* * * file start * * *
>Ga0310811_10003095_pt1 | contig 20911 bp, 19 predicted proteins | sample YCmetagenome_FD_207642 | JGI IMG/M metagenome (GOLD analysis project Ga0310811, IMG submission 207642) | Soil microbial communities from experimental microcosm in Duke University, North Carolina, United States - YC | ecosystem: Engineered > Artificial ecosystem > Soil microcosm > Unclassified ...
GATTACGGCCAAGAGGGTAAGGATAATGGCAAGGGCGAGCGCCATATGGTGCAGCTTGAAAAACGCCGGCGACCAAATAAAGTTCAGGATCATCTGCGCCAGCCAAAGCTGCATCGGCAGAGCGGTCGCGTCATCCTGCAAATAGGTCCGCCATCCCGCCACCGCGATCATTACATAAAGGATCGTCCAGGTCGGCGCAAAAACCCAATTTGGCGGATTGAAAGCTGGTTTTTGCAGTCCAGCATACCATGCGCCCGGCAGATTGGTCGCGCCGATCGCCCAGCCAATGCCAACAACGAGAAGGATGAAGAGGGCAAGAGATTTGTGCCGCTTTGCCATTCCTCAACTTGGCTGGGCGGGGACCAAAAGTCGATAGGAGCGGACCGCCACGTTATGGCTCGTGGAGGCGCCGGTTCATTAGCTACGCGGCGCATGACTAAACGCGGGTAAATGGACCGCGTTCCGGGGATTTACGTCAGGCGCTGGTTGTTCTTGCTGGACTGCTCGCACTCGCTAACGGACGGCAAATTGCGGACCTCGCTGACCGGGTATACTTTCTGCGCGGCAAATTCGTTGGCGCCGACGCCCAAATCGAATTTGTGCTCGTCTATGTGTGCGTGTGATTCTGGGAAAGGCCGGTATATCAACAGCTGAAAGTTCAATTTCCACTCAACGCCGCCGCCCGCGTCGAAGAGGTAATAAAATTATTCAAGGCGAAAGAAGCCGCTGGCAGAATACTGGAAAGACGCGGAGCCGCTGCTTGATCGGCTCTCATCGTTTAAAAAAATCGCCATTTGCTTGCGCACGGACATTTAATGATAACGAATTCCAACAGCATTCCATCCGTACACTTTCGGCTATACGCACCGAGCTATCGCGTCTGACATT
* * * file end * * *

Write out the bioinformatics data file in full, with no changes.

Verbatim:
>Ga0310811_10003095_pt1 | contig 20911 bp, 19 predicted proteins | sample YCmetagenome_FD_207642 | JGI IMG/M metagenome (GOLD analysis project Ga0310811, IMG submission 207642) | Soil microbial communities from experimental microcosm in Duke University, North Carolina, United States - YC | ecosystem: Engineered > Artificial ecosystem > Soil microcosm > Unclassified ...
GATTACGGCCAAGAGGGTAAGGATAATGGCAAGGGCGAGCGCCATATGGTGCAGCTTGAAAAACGCCGGCGACCAAATAAAGTTCAGGATCATCTGCGCCAGCCAAAGCTGCATCGGCAGAGCGGTCGCGTCATCCTGCAAATAGGTCCGCCATCCCGCCACCGCGATCATTACATAAAGGATCGTCCAGGTCGGCGCAAAAACCCAATTTGGCGGATTGAAAGCTGGTTTTTGCAGTCCAGCATACCATGCGCCCGGCAGATTGGTCGCGCCGATCGCCCAGCCAATGCCAACAACGAGAAGGATGAAGAGGGCAAGAGATTTGTGCCGCTTTGCCATTCCTCAACTTGGCTGGGCGGGGACCAAAAGTCGATAGGAGCGGACCGCCACGTTATGGCTCGTGGAGGCGCCGGTTCATTAGCTACGCGGCGCATGACTAAACGCGGGTAAATGGACCGCGTTCCGGGGATTTACGTCAGGCGCTGGTTGTTCTTGCTGGACTGCTCGCACTCGCTAACGGACGGCAAATTGCGGACCTCGCTGACCGGGTATACTTTCTGCGCGGCAAATTCGTTGGCGCCGACGCCCAAATCGAATTTGTGCTCGTCTATGTGTGCGTGTGATTCTGGGAAAGGCCGGTATATCAACAGCTGAAAGTTCAATTTCCACTCAACGCCGCCGCCCGCGTCGAAGAGGTAATAAAATTATTCAAGGCGAAAGAAGCCGCTGGCAGAATACTGGAAAGACGCGGAGCCGCTGCTTGATCGGCTCTCATCGTTTAAAAAAATCGCCATTTGCTTGCGCACGGACATTTAATGATAACGAATTCCAACAGCATTCCATCCGTACACTTTCGGCTATACGCACCGAGCTATCGCGTCTGACATT